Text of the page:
REACH Regulation

The ZERO BRINE project aims to facilitate the implementation of the Circular Economy package and the SPIRE Roadmap in various process industries by developing the necessary concepts, technological solutions and business models to redesign the value and supply chains of minerals (including magnesium) and water, while dealing with present organic compounds in a way that allows their subsequent recovery.

The legislation framework for the recovery of different minerals and their exploitation in the industry is considered necessary for an entity that performs a recovery process and also for an end-user of the recovered substances.


Framework for recovered substances (under REACH Regulation)

REACH refers to the recovered substances and points out the following in the Guidance on waste and recovered substances (ECHA, 2010):

“As soon as a material ‘ceases to be waste’, REACH requirements apply in principle in the same way as to any other material, with a number of exceptions granted conditionally. The point at which waste ‘ceases to be waste’ has been the subject of long debates. According to Article 6 (1) and (2) of the new Waste Framework Directive, certain specified waste shall cease to be waste when it has undergone a recovery operation and complies with specific criteria to be developed in line with certain legal conditions, in particular:

(a) the substance or object is commonly used for specific purposes;

(b) a market or demand exists for such a substance or object;

(c) the substance or object fulfils the technical requirements for the specific purposes and meets the existing legislation and standards applicable to products; and

(d) the use of the substance or object will not lead to overall adverse environmental or human health impacts.”

For more information you can visit:


Guidance on waste and recovered substances



REGULATION (EC) No 1907/2006 OF THE EUROPEAN PARLIAMENT AND OF THE COUNCIL of 18 December 2006 concerning the Registration, Evaluation, Authorisation and Restriction of Chemicals (REACH), establishing a European Chemicals Agency, amending Directive 1999/45/EC and repealing Council Regulation (EEC) No 793/93 and Commission Regulation (EC) No 1488/94 as well as Council Directive 76/769/EEC and Commission Directives 91/155/EEC, 93/67/EEC, 93/105/EC and 2000/21/EC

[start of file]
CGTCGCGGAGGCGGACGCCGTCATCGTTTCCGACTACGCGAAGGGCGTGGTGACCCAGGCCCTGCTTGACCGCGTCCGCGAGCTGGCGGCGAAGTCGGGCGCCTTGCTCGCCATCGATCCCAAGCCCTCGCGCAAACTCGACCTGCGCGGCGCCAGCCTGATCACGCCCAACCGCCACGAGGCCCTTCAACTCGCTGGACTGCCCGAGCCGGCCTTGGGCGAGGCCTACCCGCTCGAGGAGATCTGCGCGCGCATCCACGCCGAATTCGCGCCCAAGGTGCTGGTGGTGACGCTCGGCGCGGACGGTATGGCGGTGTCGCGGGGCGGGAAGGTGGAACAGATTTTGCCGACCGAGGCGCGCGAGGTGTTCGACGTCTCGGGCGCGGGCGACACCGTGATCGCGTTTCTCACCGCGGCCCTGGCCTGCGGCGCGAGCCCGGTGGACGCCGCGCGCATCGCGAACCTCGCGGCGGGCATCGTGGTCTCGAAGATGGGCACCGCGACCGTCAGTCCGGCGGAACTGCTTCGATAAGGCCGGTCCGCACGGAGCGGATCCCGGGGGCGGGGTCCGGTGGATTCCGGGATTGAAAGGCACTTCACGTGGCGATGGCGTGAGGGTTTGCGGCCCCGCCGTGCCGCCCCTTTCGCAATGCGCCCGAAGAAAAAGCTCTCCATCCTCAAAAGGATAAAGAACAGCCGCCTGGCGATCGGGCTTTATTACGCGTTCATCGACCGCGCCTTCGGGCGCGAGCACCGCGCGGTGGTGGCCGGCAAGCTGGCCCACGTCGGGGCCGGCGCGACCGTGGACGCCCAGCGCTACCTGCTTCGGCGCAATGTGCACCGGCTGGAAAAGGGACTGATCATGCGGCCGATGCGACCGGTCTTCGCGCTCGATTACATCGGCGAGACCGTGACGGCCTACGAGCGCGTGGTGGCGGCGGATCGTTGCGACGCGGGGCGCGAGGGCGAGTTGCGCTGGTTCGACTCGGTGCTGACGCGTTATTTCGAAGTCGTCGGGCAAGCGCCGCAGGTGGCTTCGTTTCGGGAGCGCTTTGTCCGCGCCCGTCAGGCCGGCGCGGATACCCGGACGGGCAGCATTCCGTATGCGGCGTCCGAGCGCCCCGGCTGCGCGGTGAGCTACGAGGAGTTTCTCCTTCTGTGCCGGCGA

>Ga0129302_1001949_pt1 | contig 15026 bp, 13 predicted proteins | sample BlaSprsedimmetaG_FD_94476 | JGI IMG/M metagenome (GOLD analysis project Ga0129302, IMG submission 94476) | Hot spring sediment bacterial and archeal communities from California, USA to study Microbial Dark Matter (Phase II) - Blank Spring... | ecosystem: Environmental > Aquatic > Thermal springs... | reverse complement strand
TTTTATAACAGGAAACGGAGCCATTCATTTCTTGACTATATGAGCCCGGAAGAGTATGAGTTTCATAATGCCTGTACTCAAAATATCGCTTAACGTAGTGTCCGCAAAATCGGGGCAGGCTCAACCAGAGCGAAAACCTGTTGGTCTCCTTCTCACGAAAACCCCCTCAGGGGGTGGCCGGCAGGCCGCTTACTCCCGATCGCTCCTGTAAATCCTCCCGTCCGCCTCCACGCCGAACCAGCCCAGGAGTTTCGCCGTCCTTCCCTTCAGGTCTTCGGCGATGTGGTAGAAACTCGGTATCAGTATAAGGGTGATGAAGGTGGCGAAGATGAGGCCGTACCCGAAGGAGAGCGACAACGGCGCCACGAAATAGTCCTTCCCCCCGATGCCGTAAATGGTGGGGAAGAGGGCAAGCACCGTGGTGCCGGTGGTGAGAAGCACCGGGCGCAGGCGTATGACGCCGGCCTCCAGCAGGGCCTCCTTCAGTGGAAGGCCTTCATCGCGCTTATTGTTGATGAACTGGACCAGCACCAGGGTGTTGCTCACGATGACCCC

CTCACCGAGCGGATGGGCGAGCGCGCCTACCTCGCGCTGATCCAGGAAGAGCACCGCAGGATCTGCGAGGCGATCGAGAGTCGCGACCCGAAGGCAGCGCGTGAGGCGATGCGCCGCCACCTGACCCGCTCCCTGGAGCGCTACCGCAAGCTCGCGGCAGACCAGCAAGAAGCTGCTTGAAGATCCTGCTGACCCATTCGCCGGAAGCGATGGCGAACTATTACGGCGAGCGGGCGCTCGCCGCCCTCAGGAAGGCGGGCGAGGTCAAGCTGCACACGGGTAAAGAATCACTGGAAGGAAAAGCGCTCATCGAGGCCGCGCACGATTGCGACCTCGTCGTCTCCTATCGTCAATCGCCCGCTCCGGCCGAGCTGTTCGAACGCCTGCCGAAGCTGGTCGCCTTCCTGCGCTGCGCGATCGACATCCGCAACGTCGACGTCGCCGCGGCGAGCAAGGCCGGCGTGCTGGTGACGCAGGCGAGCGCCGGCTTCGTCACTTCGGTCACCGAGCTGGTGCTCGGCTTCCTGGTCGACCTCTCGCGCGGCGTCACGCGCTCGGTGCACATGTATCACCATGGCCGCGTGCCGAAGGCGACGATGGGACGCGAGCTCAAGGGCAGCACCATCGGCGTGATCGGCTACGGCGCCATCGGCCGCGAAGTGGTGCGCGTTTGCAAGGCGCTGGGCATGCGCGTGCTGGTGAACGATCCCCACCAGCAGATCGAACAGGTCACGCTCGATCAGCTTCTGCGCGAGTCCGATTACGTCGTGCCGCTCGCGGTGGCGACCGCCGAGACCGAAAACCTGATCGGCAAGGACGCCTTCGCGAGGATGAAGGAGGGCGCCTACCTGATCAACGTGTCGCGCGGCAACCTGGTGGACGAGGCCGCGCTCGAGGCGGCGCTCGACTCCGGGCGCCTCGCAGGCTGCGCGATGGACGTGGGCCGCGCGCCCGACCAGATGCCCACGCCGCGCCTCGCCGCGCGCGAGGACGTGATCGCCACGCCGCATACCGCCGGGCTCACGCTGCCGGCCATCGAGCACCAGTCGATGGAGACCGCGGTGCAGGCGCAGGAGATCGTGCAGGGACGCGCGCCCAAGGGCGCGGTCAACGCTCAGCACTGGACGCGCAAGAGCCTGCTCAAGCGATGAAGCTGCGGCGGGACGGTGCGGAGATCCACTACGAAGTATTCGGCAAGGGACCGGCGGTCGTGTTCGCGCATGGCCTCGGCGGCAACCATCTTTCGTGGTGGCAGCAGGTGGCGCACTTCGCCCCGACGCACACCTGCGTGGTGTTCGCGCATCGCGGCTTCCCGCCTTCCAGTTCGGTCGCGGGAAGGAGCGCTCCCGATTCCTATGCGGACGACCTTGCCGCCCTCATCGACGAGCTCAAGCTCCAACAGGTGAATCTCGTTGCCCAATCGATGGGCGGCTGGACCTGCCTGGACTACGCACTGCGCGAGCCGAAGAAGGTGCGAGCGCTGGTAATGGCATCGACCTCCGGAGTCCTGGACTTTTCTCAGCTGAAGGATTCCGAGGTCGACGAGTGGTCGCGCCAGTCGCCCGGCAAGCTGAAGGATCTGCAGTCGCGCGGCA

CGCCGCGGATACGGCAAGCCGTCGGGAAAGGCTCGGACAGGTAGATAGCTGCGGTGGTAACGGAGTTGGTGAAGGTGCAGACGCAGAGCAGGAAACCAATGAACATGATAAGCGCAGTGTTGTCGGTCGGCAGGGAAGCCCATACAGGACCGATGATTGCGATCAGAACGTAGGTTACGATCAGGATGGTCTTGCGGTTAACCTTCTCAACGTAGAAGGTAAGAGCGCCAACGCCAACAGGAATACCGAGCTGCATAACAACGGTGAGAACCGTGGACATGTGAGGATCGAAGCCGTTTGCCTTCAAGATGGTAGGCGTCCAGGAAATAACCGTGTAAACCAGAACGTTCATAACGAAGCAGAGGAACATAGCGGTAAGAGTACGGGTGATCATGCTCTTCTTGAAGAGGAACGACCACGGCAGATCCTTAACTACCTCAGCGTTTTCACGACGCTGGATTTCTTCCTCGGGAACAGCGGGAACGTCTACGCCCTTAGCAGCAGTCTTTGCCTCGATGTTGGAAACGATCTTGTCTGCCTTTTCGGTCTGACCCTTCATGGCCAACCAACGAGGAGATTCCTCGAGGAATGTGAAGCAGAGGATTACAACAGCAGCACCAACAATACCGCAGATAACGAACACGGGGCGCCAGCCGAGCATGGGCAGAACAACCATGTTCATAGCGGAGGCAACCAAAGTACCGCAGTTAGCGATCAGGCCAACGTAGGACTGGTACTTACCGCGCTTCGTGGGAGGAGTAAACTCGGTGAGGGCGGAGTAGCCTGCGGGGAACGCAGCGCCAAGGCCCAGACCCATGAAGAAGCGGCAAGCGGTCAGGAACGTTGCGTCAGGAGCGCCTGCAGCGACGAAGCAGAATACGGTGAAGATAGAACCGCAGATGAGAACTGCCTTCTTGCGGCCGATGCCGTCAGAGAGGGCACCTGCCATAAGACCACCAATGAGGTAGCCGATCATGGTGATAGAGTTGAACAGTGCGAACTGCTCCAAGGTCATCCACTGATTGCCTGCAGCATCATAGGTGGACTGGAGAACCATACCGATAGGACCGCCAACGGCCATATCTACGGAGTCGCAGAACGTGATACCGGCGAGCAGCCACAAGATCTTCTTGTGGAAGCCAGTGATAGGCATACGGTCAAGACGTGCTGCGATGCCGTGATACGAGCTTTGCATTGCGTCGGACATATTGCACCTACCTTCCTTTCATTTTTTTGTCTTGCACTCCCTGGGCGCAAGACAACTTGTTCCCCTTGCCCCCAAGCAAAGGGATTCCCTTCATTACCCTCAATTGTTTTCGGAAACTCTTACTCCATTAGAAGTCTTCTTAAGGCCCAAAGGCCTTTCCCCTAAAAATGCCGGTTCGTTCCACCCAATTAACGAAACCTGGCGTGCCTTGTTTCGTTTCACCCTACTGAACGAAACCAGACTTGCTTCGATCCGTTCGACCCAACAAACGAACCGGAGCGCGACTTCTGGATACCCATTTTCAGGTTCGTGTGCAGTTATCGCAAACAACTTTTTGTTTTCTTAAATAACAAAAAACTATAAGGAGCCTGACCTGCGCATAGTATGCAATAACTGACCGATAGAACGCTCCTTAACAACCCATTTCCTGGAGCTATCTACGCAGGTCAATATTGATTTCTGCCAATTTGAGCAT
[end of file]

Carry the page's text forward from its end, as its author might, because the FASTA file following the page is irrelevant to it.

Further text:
Framework for all substances (under REACH Regulation)

Each chemical substance used in industries has certain technical specifications according to its use taking into consideration the recipe of the process, environmental parameters etc.

Under REACH (EC1907/2006)[1] regulation, “each manufacturer and importer of a substance is obliged to provide a brief general description of the identified uses in his registration dossier. A use in this context means any utilisation of a substance as such or in a mixture. Article 3(24) of the REACH legal text includes a definition of use: “ use: means any processing, formulation, consumption, storage, keeping, treatment, filling into containers, transfer from one container to another, mixing, production of an article or any other utilisation”. This includes for example: formulation of mixtures, or production of an article”.

REACH uses seven descriptors to describe identified uses (see table below).

Use descriptor category-related key elements according to REACH

Use descriptor category

Related key element(s)

Life cycle stage (LCS)

Life cycle stage

Sector of use (SU)

Market description (sector of economy where the use takes place)

Product category (PC)

Market description (type of product), Contributing activities (consumers)

Product category (PROC)

Contributing activities (workers)

Environmental release category (ERC)

Contributing activities (environment)

Article category (AC)

Market description (type of article), Contributing activities (service life)

Technical function (TF)

Technical function of the substance


For more information you can visit:


Guidance on Information Requirements and Chemical Safety Assessment, Chapter  R.12: Use description